Fashion

Mexican Folk, Fiesta and Frida

Hola! Last week I was in one of the most vibrant and diverse countries in the world: Mexico. I flew there just a couple of days after speaking at the Forests for Fashion conference in Geneva, which got a lovely mention on VOGUE.it. While my visit was mainly for work, I sneaked in a couple of cultural experiences that this nation has plenty on offer. And I made sure to check out Mexican fashion, of course!

Bold Mexican-inspired fashion by NYC designer Mara Hoffman who takes inspiration from our planet's natural and cultural diversity. Photo via trendhunter.com

Bold Mexican-vibe fashion by NYC designer Mara Hoffman who takes inspiration from our planet’s natural and cultural diversity. Photo via trendhunter.com

Whenever I travel to the tropics I find myself veering towards folk style – something that I eschew on regular office days. This time I allowed myself to explore the Mexican ‘fiesta’ trend, which is so in this spring. Folk outfits with indigenous influences were also the signature style of another Mexican icon – painter and feminist Frida Kahlo.

While I am not a fan of Frida’s famous unibrow, I am in love with her statement fashions. In fact, as I found out while dining out at Casa Rivero in Cuernavaca, Frida first adopted her Tehuana look of tiered skirts and elaborate headdresses to please her husband, muralist and revolutionary Diego Rivera, but soon discovered that it gave her an air of mystery – especially as they traveled together across the United States.

A selection of native Tehuana looks on view at the Museo Frida Kahlo exhibition. Photo by Miguel Tovar via Blouin Artinfo.

A selection of native Tehuana looks on view at the Museo Frida Kahlo exhibition. Photo by Miguel Tovar via Blouin Artinfo.

Unfortunately, I didn’t have the time to visit the Museo Frida Kahlo in Mexico City, which currently hosts an exhibition titled “Appearances Can Be Deceiving: The Dresses of Frida Kahlo”.  However, those wishing to nail that Frida look can check out Frida Revolutionary Fashions website which features artisanal creations from dresses to jewelry to tote bags.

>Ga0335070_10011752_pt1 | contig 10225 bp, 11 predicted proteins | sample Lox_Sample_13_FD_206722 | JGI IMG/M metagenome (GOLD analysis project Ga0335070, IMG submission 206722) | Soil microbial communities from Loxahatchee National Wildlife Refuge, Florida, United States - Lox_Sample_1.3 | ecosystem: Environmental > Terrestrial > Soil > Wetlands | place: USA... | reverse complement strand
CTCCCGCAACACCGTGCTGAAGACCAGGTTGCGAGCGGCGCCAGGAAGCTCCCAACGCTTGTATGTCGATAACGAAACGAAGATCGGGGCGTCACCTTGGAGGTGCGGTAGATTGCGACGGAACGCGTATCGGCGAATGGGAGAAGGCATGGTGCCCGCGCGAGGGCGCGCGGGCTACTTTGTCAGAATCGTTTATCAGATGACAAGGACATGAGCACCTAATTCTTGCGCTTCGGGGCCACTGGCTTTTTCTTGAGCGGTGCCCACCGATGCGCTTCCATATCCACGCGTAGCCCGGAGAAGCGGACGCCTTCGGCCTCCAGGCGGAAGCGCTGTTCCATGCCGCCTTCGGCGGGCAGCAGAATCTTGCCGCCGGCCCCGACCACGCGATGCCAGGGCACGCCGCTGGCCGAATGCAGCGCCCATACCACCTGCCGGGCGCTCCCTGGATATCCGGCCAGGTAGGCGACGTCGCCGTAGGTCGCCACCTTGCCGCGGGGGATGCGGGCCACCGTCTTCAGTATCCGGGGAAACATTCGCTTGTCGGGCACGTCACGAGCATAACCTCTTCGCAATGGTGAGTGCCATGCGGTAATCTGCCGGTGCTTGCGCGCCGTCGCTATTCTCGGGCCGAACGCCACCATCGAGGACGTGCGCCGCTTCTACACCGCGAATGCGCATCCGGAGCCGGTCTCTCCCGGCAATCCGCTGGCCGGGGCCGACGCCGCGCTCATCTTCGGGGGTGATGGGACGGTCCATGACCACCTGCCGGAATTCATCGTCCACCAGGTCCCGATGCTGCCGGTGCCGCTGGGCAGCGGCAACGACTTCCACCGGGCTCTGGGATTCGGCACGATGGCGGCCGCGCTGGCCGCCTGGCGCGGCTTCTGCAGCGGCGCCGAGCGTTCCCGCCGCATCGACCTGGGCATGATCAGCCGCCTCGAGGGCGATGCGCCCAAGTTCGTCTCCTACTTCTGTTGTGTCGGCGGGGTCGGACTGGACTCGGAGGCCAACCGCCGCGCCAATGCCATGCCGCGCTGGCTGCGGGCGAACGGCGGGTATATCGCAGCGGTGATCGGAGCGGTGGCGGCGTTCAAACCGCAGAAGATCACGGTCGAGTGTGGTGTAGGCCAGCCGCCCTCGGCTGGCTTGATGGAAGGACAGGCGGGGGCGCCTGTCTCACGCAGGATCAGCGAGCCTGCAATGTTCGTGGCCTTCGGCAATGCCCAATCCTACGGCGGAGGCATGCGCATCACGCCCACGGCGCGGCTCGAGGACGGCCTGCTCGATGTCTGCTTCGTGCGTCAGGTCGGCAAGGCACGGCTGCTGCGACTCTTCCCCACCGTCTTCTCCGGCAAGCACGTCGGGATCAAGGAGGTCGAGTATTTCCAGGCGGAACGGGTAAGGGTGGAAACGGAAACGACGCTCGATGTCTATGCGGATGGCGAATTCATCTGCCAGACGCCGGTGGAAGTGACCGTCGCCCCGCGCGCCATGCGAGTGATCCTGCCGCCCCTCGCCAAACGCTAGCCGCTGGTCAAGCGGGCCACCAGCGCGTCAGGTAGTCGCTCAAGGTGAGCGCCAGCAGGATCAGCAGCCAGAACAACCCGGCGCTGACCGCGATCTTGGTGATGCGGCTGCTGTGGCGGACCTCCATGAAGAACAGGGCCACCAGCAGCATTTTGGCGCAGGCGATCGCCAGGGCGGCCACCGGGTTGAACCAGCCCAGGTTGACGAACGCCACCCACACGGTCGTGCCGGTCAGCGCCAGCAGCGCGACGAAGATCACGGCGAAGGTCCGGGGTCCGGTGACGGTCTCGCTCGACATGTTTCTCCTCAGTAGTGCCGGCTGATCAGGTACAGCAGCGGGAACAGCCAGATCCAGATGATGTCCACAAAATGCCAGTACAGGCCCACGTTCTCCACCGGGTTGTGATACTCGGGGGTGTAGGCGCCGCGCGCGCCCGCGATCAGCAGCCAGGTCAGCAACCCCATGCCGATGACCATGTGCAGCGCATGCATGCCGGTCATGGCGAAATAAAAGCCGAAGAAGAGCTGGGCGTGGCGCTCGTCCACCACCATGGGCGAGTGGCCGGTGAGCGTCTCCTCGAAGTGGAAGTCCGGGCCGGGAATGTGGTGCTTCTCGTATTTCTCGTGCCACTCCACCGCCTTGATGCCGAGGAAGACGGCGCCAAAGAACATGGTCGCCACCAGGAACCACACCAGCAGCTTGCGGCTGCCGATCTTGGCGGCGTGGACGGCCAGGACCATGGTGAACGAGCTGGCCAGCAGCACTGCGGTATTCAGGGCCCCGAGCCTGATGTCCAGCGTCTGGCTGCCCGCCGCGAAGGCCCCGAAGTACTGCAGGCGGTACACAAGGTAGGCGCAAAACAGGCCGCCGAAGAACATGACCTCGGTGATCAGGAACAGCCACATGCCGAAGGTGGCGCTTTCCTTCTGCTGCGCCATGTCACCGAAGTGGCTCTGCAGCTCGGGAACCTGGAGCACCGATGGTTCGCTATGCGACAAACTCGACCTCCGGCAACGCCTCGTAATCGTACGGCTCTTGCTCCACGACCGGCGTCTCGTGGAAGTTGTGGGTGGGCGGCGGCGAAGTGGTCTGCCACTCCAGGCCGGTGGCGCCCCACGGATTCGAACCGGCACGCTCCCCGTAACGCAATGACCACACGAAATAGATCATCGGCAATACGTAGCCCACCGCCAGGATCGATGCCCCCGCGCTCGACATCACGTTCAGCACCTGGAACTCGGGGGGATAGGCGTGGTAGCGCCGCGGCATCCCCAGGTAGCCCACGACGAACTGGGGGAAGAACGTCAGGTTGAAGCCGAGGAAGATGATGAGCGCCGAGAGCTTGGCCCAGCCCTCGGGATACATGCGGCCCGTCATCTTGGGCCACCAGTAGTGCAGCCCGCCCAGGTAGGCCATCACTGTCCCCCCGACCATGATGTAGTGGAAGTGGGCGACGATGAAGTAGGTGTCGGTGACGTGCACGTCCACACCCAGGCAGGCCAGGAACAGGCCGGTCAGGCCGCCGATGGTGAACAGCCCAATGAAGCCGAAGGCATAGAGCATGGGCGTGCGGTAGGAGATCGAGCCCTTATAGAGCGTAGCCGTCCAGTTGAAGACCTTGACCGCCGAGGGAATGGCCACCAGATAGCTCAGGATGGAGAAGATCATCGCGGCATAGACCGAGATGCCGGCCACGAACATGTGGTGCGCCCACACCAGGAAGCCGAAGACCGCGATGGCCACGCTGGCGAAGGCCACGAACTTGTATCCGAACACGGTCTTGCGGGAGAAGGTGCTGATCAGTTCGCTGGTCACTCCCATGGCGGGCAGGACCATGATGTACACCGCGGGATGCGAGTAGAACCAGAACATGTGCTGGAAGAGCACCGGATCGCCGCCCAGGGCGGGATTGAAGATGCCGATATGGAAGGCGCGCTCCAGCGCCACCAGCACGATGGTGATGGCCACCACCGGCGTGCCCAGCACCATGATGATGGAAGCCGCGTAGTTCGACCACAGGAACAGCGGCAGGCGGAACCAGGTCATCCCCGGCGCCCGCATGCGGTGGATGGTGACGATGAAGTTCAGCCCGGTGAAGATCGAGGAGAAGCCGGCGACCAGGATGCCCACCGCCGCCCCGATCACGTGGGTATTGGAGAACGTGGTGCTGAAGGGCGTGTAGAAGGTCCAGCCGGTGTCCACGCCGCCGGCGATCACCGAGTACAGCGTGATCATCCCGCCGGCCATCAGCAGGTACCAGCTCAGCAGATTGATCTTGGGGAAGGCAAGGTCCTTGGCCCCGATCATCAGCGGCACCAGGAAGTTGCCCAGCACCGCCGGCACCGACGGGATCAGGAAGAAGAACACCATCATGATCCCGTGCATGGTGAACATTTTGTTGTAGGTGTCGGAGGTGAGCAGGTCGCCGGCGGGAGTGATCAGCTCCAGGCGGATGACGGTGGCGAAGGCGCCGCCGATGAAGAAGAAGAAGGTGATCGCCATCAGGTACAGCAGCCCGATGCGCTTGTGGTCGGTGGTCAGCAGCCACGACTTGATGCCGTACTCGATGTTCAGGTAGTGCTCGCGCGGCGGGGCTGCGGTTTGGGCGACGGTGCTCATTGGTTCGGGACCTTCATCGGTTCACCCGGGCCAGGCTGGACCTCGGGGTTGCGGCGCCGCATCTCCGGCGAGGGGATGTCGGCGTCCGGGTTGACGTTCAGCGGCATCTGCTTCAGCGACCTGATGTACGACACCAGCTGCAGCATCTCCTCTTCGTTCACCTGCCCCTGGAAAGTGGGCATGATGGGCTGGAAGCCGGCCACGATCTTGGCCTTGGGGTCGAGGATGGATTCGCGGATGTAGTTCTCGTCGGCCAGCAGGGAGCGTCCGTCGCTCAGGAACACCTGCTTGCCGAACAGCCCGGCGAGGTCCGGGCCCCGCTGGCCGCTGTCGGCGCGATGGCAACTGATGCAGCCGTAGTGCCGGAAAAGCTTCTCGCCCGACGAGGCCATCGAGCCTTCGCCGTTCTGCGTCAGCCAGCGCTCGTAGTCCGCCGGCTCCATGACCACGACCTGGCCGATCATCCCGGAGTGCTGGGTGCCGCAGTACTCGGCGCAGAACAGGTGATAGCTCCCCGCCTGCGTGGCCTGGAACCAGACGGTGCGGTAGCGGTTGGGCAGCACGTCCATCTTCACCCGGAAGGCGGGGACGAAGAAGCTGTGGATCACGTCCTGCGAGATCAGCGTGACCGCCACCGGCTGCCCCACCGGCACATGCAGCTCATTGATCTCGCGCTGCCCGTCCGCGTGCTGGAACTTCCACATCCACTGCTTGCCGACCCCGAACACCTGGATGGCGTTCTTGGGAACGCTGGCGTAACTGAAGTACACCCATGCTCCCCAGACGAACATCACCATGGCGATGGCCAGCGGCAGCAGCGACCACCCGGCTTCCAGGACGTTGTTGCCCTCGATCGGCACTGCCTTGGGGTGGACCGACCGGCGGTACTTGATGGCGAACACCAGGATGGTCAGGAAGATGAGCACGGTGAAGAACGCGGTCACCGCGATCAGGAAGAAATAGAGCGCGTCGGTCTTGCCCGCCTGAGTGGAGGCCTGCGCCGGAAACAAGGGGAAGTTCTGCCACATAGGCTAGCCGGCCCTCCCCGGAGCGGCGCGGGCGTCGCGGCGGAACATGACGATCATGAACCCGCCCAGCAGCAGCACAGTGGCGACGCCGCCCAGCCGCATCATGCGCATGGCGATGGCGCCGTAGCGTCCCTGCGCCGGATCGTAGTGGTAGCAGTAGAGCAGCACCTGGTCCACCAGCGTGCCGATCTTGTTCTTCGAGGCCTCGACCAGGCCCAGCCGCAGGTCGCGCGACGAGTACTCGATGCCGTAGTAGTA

I personally couldn’t resist a ‘Made in Mexico’ white linen maxi dress with a delicate embroidery detail at the hem and cinched at the waist by a wide brown cow leather belt. It would be great worn with platform sandals and a couple of ethnic accessories to complete the look. Linen, as you know, is one of the most eco-friendly natural fibers and it keeps you fresh and cool on hot days.

Another unexpected great find was the Colombian-born mother-and-daughter designer team operating from their Mexico City base under the brand Pepa Pombo. Their Jackie Onassis-inspired looks and luxurious knits made in Mexico from a range of materials including bamboo absolutely won me over as I was browsing Benito Juarez International Airport boutiques.

Diva Retro collection by Colombian-Mexican brand Pepa Pombo.

Diva Retro collection by Colombian-Mexican brand Pepa Pombo.

While sustainable fashion is not yet well known in the country, Mexico has recently hosted its first sustainable fashion conference for young designers. So let’s hope that the trend catches on.

Hasta la vista, Mexico, I will be sure to return for more fiestas, flair and fashion!

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